A couple took “revenge” on their Airbnb host by leaving the taps running and the gas on for their entire 25-day stay, racking up huge utility bills.
Due to this, the Airbnb host was left with a huge bill of 840,000 won (£1,260).
Their host said that three days earlier, the couple had tried to get out of their reservation by saying they had COVID-19.
When the guests were asked for proof, they said they would still keep their reservation.
The two people came from China, where they had booked a 25-day trip to a villa in Seoul, South Korea.
After they booked the villa, there also seemed to be some confusion about where it was.
The property is not in the city center but rather in the suburbs of the capital.
Most guests would talk to their host or Airbnb to try to fix the problem, but it looks like the couple took a different approach.
They called their host, whom they only knew as “Mr. Lee,” and asked if the property had security cameras.
Mr. Lee told them it wasn’t, but there was a camera at the entrance to keep track of who came and went.
Instead of using the vacation rental as planned, the guests turned on all the lights, taps, electrical appliances, and gas taps.
After the first five days, they left and came back to the house only five times in 25 days, each time for less than five minutes.
But Mr. Lee didn’t know that appliances were left on until the agreed check-out time because his gas company stopped by because they thought there might be a leak because of the huge increase in usage.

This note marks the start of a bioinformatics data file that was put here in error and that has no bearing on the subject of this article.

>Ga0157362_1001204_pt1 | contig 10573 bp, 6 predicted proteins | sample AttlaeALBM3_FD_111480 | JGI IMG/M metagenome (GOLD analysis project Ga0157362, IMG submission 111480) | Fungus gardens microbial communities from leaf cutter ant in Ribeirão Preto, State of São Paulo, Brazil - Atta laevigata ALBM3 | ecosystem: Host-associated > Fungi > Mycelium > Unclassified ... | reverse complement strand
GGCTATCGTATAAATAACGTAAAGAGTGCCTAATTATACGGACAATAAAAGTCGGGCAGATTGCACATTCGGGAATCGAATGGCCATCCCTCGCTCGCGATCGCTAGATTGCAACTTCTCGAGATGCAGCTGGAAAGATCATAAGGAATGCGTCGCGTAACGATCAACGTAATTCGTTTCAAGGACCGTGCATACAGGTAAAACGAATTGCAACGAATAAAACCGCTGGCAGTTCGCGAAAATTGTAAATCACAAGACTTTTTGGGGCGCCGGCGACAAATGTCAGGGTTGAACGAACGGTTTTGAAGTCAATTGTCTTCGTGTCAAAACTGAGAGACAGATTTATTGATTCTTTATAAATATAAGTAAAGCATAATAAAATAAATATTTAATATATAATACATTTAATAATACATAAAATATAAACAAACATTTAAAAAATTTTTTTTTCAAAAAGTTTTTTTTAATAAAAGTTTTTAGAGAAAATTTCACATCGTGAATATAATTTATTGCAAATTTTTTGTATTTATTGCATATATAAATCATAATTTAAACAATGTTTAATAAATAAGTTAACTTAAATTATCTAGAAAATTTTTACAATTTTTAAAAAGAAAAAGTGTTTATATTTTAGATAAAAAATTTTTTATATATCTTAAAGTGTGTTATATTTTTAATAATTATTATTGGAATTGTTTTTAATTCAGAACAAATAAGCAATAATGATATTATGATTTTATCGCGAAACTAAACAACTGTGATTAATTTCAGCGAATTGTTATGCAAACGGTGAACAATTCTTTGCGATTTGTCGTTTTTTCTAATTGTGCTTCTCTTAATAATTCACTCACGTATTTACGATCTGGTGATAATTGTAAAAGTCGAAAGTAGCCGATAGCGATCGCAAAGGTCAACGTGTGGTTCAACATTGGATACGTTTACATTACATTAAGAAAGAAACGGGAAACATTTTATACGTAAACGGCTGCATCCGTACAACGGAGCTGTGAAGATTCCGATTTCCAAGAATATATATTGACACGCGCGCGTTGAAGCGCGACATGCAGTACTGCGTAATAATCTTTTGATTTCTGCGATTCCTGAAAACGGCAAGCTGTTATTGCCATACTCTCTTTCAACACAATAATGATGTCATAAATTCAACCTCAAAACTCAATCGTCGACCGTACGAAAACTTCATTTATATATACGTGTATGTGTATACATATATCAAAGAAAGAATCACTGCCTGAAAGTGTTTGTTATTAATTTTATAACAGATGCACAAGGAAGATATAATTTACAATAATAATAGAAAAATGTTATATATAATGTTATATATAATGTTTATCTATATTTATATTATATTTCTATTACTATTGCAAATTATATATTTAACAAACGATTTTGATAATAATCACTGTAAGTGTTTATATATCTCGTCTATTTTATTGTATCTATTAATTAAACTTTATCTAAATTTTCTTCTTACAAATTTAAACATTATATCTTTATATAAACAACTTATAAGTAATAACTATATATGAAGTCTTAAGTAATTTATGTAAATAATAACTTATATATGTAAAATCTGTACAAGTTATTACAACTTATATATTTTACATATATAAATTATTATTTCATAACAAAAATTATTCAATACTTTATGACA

When he got there, the house was empty, with the windows open and the gas on.
The couple wasted a huge 12,000 liters of water, which is the same amount that eight adults would use in two months, according to Seoul’s Waterworks Headquarters. This meant that Mr. Lee had to pay huge bills.
The first was a $116 (£93) bill for water and electricity, a $730 (£587) bill for gas, and a $728 (£585) bill for “undisclosed expenses.”
Seeing how the utility bills went up by quite a lot, I wonder how unkind they have to be to be able to do such a thing,
AirCover policy by Airbnb protects hosts by paying for damage to the property or the host’s things. However, it does not pay utility bills.
It was reported that Mr. Lee was told to pay the bill directly to the couple, but they had already left the country.